2. Are you not completely happy today because you're working on achieving something?
If your work isn't the most amazing but you're doing it because you know you will gain skills, knowledge and experience that will help you break into the field of your desire, that's alright. If you're away from your loved ones on a work assignment and miss them dearly, but it's something you've always wanted to do, it's alright too, because you're doing something that makes you happy today, and know the day you're returning to more happiness. If you're doing something that's not ultra fun, but with a great goal in mind, you're on the right track - there needs to be an "expiry date" to "struggle time", leading to something you want. However, if it's a chain of average/boring/not-worth-thinking-about days with no end in sight, something needs to change.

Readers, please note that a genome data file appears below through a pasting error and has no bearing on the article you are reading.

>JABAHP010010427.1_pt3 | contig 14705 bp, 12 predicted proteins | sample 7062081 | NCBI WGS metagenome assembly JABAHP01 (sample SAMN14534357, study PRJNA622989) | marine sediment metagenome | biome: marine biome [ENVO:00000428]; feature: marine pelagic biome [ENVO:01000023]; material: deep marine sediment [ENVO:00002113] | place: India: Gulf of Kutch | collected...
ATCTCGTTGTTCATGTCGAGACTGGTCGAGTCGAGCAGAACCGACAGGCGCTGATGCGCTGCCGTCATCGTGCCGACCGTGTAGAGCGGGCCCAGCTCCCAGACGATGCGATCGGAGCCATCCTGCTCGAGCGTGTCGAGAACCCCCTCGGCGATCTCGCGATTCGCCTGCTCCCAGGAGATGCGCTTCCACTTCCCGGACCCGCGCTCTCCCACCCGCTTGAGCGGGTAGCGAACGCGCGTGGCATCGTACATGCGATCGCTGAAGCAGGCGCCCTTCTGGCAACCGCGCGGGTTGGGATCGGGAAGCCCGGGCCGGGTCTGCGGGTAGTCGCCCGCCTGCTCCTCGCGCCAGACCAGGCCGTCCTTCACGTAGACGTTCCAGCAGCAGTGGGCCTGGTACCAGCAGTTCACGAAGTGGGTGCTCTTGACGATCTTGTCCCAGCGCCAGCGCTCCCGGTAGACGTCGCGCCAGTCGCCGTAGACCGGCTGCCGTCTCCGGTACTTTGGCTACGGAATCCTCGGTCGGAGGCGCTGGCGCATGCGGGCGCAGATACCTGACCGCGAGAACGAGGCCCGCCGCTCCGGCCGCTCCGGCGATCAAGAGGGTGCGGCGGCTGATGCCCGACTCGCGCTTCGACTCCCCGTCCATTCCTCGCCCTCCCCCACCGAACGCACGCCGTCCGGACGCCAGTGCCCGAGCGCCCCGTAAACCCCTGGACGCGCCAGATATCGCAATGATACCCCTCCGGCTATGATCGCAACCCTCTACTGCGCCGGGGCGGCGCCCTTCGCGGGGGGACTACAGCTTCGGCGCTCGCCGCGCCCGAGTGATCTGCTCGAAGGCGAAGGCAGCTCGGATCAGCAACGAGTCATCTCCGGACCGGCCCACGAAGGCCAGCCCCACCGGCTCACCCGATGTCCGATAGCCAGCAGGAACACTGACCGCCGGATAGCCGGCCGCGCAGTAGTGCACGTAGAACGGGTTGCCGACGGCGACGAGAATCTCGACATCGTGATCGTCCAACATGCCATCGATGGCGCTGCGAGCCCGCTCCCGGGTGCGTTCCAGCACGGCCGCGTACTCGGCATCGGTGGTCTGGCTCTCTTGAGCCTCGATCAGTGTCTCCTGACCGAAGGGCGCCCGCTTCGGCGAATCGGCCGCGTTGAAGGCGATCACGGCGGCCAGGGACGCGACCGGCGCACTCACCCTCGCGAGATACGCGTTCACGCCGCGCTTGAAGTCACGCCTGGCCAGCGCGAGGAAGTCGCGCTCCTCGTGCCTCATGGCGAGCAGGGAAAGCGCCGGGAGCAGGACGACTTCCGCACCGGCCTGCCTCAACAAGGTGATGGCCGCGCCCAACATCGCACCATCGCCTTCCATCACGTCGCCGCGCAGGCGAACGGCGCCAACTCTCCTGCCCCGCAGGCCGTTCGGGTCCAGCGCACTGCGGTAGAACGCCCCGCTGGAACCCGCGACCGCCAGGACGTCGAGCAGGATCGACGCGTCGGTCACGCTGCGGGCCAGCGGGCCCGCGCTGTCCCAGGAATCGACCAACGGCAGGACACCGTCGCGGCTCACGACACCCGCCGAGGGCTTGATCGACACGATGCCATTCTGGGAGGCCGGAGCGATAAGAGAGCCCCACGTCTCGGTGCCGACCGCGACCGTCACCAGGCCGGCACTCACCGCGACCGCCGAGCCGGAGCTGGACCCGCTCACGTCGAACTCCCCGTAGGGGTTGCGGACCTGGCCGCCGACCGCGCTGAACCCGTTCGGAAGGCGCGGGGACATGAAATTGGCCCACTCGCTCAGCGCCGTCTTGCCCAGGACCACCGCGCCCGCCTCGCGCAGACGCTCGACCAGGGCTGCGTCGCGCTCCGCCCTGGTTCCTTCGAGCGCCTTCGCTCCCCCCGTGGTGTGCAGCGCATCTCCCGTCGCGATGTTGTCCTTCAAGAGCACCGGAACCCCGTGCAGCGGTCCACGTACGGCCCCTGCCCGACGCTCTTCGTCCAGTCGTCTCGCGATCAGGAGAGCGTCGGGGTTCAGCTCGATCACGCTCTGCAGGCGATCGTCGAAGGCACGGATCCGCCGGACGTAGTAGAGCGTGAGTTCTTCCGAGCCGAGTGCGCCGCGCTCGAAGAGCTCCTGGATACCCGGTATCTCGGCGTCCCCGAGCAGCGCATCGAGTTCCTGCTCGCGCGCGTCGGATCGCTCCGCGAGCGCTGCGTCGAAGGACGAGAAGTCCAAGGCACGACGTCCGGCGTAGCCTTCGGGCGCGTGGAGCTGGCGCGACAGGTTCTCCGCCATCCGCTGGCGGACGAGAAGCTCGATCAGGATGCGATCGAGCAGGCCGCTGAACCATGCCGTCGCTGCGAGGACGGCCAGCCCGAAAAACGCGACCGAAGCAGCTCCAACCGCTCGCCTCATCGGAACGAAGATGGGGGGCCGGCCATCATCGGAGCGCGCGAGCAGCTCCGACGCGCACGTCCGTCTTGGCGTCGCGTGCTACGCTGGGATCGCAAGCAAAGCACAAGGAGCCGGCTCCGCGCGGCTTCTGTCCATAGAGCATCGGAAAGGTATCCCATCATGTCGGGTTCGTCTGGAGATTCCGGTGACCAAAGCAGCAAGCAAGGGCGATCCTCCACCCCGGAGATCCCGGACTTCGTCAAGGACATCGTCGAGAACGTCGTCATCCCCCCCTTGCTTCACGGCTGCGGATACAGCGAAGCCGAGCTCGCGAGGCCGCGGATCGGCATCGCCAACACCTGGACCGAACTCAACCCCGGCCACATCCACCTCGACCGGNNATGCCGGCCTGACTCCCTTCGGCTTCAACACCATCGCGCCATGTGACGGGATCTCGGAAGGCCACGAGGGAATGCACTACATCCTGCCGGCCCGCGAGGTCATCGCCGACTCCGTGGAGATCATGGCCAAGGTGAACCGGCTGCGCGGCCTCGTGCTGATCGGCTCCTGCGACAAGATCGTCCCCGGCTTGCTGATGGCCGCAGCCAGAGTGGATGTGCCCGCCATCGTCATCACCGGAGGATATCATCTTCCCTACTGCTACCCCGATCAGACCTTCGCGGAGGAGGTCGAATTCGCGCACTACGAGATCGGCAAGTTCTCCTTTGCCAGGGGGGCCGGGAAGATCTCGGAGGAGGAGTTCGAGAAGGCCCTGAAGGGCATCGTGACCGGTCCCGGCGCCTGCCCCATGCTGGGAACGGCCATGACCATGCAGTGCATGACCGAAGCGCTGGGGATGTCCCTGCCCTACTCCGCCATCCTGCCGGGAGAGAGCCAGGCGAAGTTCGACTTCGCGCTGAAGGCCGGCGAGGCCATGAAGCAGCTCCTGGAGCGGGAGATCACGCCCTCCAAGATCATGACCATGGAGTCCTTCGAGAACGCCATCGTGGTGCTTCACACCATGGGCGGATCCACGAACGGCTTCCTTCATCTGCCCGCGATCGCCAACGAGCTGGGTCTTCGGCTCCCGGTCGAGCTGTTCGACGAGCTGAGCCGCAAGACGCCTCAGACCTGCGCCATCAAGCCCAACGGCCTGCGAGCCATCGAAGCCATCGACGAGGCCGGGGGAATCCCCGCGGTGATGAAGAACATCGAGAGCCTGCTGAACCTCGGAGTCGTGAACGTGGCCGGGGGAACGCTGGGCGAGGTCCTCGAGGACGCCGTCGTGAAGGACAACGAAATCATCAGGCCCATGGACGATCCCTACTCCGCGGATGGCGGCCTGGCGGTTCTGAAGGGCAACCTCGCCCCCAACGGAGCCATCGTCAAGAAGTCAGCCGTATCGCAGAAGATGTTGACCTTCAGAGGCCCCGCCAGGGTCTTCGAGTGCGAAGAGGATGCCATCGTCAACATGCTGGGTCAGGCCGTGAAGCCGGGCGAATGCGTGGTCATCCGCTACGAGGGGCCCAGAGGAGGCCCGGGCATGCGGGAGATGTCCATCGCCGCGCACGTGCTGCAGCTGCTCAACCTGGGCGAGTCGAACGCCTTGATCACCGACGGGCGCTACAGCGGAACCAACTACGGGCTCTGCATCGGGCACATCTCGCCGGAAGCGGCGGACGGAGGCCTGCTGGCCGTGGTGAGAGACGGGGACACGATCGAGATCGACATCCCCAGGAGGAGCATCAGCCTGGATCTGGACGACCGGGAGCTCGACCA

3. Define what truly makes you happy, and go for it
Whether you feel good today or not, it's always worth sitting down to think about what makes you happy in life - things you're passionate about, your favourite people and activities, your goals, even the little details in your life and the things happening around you. Alternatively, you can start with your current concerns, and ask yourself how you would like things to be differently. You'll be surprised how this can help you draw your very own roadmap, taking you to exactly where you want to be.

Now there's two things you need to commit to: Firstly, you have to be absolutely honest with yourself. Nobody's listening, nobody's judging, so you have to listen to your very own voice, and shut everyone else's out. Forget about commitments and responsibilities for a moment - this is about what you, your heart, truly wants.